Coyote Run Farm
And Now a Word From Mr. Personality

Pull up a chair and I'll tell you about understanding the critter known as the farmer.

You may have noticed that farm folk are ... odd. Although most are reticent at first, once you get to know us we exhibit some rather exaggerated personality quirks. I think you've already noticed the farm humour. Today we are going to start with stubbornness and the martyr complex.

It is axiomatic that there is never enough money and time on a farm. The most obvious solution to this is to do it yourself to save money, and do something "clever" to save time. Like all obvious solutions, it's usually the wrong solution.

Of course nobody wants to start all over again once they have put a lot of effort into a task, even when it becomes abundantly clear that the shortest distance between two points is not a shortcut.
Thus is born stubbornness.

Having spent all summer pulling approximately 10,000 nails from the salvaged boards of the barn shed, who wouldn't want to let everyone else know the extent of your contribution to society. When others try to outperform you in this regard, it is useful to recount the amount of pain and suffering you endured to complete your mission. After all, that's subjective and can't be accurately measured for comparison.
Thus is born martyrdom.

What else did we do that is just plain stubborn? Well, we got the barn shed down and apart by hand and by garden tractor. We also pulled a lot of weeds. That may not sound like much, but it was red-root pigweed and there was a lot of it.

Maybe some pictures would help.

A Manly Day at the Farm
A Manly Day at the Farm

Weeds in Big Country
Weeds Growing Like Weeds

All of this goes to show that you can't just assume people on a farm know what they're doing. What is perhaps more unnerving is that lots of people on large, powerful equipment don't necessarily know what they're doing. A word of advice: Stay well back of large equipment on the road. Then move farther back still. A case in point is when a large trailer in front of us lost a round bale of hay that was the better part of a ton. Round bales that size are used because they are easier to make and easy enough to move with a tractor. Round bales also, of course, roll downhill towards any hapless people following in their car. Fortunately, unlike the Coyote in the Road Runner cartoons, we knew enough to move aside rather than keep running away in a straight line.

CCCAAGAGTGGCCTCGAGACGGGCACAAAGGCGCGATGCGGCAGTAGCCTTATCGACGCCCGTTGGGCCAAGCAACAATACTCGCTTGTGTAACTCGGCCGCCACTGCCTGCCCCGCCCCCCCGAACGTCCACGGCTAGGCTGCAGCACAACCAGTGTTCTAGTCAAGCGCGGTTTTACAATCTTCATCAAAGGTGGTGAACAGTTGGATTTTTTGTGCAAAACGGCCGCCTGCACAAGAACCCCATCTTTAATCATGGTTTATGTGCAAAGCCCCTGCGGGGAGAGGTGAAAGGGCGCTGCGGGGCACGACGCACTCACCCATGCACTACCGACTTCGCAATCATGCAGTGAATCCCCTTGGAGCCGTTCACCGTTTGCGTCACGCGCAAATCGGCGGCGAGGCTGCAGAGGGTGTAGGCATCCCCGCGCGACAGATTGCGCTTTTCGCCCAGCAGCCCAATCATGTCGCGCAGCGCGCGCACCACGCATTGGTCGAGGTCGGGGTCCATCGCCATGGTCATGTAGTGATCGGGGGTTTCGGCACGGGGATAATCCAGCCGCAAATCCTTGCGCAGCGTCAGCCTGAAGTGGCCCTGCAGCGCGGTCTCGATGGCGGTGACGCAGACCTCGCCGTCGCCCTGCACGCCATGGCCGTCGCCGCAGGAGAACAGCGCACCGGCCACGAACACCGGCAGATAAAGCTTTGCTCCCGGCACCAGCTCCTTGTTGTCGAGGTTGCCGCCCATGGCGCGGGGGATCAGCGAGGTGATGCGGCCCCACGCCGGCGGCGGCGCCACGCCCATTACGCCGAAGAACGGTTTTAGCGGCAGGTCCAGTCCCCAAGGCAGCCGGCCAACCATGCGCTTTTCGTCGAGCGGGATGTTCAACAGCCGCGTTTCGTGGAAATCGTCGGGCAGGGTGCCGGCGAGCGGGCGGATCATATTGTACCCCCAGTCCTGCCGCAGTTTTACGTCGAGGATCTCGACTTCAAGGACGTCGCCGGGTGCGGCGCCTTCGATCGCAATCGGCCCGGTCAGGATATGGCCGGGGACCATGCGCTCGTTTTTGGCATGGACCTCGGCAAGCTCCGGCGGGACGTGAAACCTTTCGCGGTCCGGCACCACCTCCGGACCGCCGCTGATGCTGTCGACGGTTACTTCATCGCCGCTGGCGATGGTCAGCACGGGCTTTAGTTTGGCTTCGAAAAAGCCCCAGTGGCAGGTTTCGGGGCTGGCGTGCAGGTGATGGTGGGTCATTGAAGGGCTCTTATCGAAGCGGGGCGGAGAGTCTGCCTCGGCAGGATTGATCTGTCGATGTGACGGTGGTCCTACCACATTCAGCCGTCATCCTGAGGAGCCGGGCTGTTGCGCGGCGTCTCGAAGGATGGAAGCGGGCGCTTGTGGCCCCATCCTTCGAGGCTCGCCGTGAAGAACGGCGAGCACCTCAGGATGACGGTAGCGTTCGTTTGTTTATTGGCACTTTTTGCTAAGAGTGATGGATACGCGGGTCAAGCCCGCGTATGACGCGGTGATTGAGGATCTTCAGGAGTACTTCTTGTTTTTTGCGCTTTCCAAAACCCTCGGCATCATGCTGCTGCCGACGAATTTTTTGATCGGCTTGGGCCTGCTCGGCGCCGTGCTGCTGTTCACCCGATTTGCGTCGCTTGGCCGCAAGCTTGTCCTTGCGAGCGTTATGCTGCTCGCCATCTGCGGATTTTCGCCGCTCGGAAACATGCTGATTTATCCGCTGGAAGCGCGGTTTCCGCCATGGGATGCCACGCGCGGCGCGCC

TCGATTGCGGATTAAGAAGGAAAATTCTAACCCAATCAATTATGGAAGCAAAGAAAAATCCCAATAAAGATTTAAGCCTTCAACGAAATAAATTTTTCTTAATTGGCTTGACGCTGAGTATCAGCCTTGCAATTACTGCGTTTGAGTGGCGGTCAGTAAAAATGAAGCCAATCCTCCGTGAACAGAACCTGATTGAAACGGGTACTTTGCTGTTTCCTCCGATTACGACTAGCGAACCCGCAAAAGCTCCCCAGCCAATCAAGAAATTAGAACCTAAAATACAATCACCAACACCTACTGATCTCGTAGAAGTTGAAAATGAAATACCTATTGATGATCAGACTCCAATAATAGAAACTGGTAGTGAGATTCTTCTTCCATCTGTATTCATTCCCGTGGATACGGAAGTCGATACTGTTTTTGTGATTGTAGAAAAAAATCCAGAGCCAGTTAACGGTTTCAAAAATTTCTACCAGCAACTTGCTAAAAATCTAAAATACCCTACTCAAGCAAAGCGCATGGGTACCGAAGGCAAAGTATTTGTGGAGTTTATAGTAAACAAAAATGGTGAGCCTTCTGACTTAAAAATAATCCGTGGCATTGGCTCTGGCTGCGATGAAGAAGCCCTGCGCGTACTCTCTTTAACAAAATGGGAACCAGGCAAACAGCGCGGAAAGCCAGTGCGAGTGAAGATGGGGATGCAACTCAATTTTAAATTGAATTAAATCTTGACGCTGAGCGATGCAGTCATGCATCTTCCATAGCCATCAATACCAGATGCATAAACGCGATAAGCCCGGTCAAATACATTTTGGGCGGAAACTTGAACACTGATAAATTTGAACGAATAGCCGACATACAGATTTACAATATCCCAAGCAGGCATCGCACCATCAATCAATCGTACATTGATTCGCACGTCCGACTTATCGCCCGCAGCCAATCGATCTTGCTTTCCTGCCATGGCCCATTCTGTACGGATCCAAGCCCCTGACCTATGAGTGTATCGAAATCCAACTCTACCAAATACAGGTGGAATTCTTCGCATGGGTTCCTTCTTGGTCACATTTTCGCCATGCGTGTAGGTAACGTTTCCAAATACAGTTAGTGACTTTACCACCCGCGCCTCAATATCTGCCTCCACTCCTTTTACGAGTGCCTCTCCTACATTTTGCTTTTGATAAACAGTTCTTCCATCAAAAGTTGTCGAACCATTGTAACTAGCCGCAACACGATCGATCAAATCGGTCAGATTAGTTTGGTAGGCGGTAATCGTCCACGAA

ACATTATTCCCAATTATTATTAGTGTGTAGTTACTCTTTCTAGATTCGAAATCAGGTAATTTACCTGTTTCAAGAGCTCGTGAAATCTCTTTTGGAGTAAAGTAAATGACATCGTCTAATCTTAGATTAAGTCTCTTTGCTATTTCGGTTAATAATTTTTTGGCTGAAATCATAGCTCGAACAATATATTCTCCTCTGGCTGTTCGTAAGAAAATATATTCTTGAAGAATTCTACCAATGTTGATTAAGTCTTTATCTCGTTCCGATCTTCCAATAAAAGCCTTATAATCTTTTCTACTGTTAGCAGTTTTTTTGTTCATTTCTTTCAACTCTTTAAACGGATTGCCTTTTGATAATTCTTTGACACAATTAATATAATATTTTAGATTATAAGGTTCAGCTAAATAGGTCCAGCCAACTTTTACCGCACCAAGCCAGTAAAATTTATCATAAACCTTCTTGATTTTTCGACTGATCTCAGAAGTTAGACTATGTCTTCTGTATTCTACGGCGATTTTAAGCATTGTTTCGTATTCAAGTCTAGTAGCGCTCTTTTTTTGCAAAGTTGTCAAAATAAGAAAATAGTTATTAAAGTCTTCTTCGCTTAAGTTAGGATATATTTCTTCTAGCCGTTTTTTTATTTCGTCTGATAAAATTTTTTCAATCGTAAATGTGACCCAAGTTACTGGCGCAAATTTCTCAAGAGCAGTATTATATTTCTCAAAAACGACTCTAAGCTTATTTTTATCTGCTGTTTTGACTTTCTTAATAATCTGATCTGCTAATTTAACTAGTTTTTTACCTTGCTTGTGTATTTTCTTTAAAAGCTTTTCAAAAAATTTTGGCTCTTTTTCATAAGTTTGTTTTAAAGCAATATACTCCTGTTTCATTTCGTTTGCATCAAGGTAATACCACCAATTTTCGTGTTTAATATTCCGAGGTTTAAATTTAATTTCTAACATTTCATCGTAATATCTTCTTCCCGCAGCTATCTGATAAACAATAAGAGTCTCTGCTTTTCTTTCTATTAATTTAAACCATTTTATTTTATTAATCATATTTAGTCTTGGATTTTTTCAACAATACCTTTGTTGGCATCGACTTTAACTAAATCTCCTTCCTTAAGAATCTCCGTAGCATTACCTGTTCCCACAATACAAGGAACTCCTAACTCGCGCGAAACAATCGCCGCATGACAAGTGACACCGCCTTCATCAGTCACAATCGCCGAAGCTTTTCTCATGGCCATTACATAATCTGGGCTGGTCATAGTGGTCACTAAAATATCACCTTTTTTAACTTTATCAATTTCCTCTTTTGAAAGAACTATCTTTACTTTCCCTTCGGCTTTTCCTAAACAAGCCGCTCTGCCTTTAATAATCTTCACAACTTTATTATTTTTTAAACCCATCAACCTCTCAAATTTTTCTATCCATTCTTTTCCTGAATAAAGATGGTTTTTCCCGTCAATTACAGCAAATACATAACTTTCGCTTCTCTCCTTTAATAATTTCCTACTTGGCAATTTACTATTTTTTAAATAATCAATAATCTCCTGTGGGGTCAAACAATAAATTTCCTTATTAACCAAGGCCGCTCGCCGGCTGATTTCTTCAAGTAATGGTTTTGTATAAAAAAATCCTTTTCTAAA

Dealing with this sort of thing requires not only the correct attitude, but the correct manner of speaking. In rural Canada, there are two kinds of acceptable speech. These are overstatement and understatement. Overstatement is used with family and close friends as outlined above. Understatement is used at all other times.

For example, when confronted with an implacable round bale it is best to pretend that you just came along and saw nothing. Or you can concoct some sequence of events that would remove any and all blame from the unfortunate hay drovers. Some points can be awarded for creativity but don't overdo it. Outrageous attempts at deflection are in poor form when a patently false explanation will do. Remember -- understated.

Here are a few other pointers to understanding the fine art of understatement.

When you ask someone about how to do something you've never done before, often you don't get much of a response. That's okay. It usually isn't anything personal against you. Often they don't want to admit that it turned into a complete fiasco the last time they tried it. Or perhaps they don't know. Or maybe the battery is dead in their hearing aid. An appropriate tactic to try is to suggest a course of action. After all, you and I certainly have no pride or we wouldn't be city-folk trying to farm. A common response to any suggestion is: "You could do that." At first, this may not seem very helpful. What it actually means is: "Only a complete idiot would do that." So it is actually a very useful response.

In a similar vein, when asking about someone else, you will often hear the phrase: "Yeah, I know him." This is the complete opposite of "Yeah, he's alright." It's a small community. People are reluctant to explicitly say nasty things about others.

There is lots more, but it would take far too long to explain it all here. We'd be happy to tell you all about it. If you ever want to come by, we're easy to find. You see, wire fencing has an up and a down. Our first attempt to install fencing resulted in our putting it in the wrong way. It didn't help keep the smaller critters out, but it helped the community at large by providing convenient directions. "Just turn at the place where they got the fence in upside-down."

That says it all.

Back to the Legends page

Back to homepage

Copyright © 2000-2005 by Craig Routledge.
All rights reserved.